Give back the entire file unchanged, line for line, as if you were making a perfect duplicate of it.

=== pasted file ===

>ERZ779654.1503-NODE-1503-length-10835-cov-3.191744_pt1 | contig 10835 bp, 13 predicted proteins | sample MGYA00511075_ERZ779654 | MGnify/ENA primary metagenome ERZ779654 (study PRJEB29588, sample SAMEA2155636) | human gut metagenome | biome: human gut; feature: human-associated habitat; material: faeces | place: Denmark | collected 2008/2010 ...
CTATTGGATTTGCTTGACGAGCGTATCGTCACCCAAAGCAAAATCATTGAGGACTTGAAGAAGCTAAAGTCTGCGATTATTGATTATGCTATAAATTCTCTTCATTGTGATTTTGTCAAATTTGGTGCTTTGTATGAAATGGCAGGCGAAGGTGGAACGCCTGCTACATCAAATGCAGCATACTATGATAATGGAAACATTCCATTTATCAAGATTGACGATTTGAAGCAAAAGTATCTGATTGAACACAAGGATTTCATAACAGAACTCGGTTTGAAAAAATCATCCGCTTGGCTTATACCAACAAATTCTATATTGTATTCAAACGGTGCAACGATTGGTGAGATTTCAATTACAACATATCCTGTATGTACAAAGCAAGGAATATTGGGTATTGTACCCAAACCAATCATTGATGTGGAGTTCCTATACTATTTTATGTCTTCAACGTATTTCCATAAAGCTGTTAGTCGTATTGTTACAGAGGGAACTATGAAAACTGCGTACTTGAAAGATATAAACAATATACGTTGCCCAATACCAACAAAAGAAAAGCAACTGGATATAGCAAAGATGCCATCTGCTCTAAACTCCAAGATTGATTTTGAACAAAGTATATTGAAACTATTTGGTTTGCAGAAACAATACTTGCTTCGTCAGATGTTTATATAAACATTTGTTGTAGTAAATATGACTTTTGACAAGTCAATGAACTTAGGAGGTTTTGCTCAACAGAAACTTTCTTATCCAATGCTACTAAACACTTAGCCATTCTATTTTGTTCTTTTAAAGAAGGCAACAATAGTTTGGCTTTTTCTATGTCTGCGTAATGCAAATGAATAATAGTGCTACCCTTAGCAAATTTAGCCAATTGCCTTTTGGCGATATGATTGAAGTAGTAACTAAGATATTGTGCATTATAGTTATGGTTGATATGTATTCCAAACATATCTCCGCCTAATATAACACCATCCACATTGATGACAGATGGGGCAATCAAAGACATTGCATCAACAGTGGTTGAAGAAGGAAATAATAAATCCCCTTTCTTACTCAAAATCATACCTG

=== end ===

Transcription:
>ERZ779654.1503-NODE-1503-length-10835-cov-3.191744_pt1 | contig 10835 bp, 13 predicted proteins | sample MGYA00511075_ERZ779654 | MGnify/ENA primary metagenome ERZ779654 (study PRJEB29588, sample SAMEA2155636) | human gut metagenome | biome: human gut; feature: human-associated habitat; material: faeces | place: Denmark | collected 2008/2010 ...
CTATTGGATTTGCTTGACGAGCGTATCGTCACCCAAAGCAAAATCATTGAGGACTTGAAGAAGCTAAAGTCTGCGATTATTGATTATGCTATAAATTCTCTTCATTGTGATTTTGTCAAATTTGGTGCTTTGTATGAAATGGCAGGCGAAGGTGGAACGCCTGCTACATCAAATGCAGCATACTATGATAATGGAAACATTCCATTTATCAAGATTGACGATTTGAAGCAAAAGTATCTGATTGAACACAAGGATTTCATAACAGAACTCGGTTTGAAAAAATCATCCGCTTGGCTTATACCAACAAATTCTATATTGTATTCAAACGGTGCAACGATTGGTGAGATTTCAATTACAACATATCCTGTATGTACAAAGCAAGGAATATTGGGTATTGTACCCAAACCAATCATTGATGTGGAGTTCCTATACTATTTTATGTCTTCAACGTATTTCCATAAAGCTGTTAGTCGTATTGTTACAGAGGGAACTATGAAAACTGCGTACTTGAAAGATATAAACAATATACGTTGCCCAATACCAACAAAAGAAAAGCAACTGGATATAGCAAAGATGCCATCTGCTCTAAACTCCAAGATTGATTTTGAACAAAGTATATTGAAACTATTTGGTTTGCAGAAACAATACTTGCTTCGTCAGATGTTTATATAAACATTTGTTGTAGTAAATATGACTTTTGACAAGTCAATGAACTTAGGAGGTTTTGCTCAACAGAAACTTTCTTATCCAATGCTACTAAACACTTAGCCATTCTATTTTGTTCTTTTAAAGAAGGCAACAATAGTTTGGCTTTTTCTATGTCTGCGTAATGCAAATGAATAATAGTGCTACCCTTAGCAAATTTAGCCAATTGCCTTTTGGCGATATGATTGAAGTAGTAACTAAGATATTGTGCATTATAGTTATGGTTGATATGTATTCCAAACATATCTCCGCCTAATATAACACCATCCACATTGATGACAGATGGGGCAATCAAAGACATTGCATCAACAGTGGTTGAAGAAGGAAATAATAAATCCCCTTTCTTACTCAAAATCATACCTG